For best results, plant pansies in a location sheltered from drying winds. The ideal site gets morning sunshine but is protected from the strong afternoon sun.
Space the plants 15 centimetres apart or the seeds 10 to 15 centi metres apart. They do best in rich, well-draining soil; add manure, leaf mould or compost to increase organic matter. Apply a 5-10-10 granular fertilizer in early spring and late fall for more blooms.
Once established, deeply water pansies during dry spells, once or twice a week (water the soil, not the leaves). Don’t let them dry out or they’ll soon finish flowering and go to seed.
Trim the plants in early summer to keep them from getting straggly, and remove spent flowers regularly to promote continuous bloom.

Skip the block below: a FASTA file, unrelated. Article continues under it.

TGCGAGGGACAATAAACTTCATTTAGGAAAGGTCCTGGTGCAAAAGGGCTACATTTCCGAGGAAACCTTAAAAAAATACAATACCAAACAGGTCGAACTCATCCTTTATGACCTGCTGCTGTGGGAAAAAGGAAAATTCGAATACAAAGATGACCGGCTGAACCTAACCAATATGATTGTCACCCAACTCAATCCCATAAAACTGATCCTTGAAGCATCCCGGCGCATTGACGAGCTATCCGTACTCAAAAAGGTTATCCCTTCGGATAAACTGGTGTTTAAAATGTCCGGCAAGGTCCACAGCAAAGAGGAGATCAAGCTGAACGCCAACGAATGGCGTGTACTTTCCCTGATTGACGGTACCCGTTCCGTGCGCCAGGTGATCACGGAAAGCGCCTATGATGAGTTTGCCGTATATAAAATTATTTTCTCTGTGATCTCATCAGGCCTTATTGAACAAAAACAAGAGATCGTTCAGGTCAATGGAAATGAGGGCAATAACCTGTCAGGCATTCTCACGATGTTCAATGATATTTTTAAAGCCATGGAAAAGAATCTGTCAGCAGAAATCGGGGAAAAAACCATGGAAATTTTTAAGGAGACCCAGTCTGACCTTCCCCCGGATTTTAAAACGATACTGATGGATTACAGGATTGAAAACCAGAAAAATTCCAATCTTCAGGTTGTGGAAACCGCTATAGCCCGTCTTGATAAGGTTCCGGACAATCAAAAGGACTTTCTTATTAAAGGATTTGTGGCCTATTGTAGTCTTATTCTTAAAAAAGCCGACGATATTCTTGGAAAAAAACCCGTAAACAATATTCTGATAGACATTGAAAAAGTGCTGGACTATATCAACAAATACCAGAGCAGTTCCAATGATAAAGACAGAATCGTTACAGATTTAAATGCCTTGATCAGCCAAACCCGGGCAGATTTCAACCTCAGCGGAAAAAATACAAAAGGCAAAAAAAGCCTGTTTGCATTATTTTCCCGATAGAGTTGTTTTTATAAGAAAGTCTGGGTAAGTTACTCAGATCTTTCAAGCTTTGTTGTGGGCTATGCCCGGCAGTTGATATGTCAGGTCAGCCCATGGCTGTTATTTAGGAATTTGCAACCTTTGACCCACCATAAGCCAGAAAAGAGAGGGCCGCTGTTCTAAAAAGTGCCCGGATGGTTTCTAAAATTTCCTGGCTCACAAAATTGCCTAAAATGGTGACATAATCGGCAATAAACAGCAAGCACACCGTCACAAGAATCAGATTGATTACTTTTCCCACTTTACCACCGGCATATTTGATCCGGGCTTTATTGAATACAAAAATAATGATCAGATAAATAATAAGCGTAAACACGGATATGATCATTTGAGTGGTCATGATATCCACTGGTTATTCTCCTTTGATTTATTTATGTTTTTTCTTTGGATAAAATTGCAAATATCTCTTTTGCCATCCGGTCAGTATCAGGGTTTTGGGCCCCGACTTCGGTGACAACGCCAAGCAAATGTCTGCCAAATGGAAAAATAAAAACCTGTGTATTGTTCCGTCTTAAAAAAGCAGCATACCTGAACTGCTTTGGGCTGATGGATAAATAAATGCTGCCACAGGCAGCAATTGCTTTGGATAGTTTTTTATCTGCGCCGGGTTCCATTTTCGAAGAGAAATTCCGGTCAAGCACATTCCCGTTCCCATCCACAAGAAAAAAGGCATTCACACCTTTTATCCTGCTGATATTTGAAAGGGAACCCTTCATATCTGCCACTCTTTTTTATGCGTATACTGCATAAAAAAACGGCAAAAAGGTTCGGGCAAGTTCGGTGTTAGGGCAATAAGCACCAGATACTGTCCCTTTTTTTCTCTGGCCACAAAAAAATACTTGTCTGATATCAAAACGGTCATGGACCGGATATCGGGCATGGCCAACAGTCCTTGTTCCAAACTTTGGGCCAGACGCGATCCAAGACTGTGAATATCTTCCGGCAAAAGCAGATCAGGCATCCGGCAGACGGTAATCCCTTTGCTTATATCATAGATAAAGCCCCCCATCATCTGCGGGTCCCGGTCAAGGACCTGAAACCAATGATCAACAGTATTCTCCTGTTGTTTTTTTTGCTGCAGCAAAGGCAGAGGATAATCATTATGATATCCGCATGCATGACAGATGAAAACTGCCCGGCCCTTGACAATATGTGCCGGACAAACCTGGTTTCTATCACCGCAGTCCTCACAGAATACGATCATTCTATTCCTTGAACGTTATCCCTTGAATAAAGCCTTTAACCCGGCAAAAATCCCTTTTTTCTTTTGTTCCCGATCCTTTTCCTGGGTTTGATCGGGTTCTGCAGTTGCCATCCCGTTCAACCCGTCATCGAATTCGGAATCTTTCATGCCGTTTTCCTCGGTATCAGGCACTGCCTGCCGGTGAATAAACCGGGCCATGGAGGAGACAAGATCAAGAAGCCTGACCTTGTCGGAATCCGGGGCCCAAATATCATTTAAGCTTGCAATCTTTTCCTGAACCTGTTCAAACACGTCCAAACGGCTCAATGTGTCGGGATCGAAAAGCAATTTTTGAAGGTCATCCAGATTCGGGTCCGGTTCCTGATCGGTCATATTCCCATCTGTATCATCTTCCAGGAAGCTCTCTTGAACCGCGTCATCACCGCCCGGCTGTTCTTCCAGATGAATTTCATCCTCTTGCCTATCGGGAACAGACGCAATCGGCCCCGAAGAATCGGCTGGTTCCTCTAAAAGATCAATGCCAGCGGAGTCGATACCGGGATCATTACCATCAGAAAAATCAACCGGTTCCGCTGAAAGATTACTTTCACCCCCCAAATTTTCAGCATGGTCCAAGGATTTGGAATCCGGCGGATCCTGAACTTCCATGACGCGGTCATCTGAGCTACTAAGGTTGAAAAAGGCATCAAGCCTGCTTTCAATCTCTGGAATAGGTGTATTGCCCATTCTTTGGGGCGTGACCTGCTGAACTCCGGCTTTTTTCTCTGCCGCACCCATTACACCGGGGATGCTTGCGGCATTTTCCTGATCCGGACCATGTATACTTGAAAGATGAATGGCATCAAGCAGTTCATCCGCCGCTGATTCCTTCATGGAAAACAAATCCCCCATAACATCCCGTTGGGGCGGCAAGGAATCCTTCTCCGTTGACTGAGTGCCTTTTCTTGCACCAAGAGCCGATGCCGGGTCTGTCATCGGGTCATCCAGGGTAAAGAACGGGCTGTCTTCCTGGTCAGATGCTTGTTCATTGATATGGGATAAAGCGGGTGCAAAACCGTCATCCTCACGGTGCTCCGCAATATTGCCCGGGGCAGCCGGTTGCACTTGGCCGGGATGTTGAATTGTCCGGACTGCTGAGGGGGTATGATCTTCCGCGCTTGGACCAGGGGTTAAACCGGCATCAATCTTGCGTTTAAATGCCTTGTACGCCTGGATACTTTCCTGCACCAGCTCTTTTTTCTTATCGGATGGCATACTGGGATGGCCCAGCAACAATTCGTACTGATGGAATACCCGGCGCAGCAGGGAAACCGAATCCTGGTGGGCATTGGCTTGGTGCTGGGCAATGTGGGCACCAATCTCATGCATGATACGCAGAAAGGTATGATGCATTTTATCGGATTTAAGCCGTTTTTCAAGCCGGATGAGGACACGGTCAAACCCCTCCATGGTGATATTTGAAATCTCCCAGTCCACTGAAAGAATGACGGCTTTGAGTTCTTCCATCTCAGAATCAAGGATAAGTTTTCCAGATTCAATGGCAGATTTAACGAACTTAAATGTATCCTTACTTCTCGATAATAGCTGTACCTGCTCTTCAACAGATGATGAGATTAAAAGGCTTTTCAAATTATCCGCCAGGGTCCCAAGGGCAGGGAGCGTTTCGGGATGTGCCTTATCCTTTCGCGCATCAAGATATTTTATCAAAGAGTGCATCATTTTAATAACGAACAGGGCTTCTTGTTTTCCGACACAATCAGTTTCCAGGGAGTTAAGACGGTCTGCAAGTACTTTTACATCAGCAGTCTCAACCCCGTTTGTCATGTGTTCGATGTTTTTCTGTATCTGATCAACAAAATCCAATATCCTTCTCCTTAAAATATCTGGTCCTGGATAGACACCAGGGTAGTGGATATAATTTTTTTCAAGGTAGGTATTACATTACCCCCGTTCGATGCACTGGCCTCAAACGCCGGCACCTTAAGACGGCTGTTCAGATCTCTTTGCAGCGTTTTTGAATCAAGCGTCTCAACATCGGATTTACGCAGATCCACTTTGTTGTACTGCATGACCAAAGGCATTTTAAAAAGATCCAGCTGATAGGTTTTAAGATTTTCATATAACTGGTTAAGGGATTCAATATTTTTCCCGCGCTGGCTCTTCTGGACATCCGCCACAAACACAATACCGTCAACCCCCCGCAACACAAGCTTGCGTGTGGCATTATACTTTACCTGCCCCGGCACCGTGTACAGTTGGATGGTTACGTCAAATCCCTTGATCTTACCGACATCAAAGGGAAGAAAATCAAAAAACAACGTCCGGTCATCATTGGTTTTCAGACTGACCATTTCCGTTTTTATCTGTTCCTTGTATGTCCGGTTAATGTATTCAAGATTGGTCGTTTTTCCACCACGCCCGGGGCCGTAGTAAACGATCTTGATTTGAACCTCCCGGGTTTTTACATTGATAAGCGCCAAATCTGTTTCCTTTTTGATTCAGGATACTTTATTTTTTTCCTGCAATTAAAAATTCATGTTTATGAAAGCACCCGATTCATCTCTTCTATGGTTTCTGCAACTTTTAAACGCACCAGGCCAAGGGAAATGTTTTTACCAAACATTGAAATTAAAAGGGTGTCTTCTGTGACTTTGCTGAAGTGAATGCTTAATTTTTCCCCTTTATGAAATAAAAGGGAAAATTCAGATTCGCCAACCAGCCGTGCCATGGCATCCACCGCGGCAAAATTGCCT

Slugs and snails can be problematic: pick them off as you see them. Avoid fungal problems with good air circulation and drainage.
Violet or pansy?
Today’s pansies, Viola x wittrockiana, are thought to be descendants of the wild Johnny-jump-up (V. tricolor), a native of central Europe, which was crossed with mountain pansy (V. lutea) in the mid-19th century to produce a cultivated pansy.
Johnny-jump-ups are often confused with pansies. They are smaller in height and bloom, and are hardy to Zone 3. Two varieties that are especially pretty are ‘Bowles’ Black’ and ‘Molly Sanderson’, both of which have black flowers.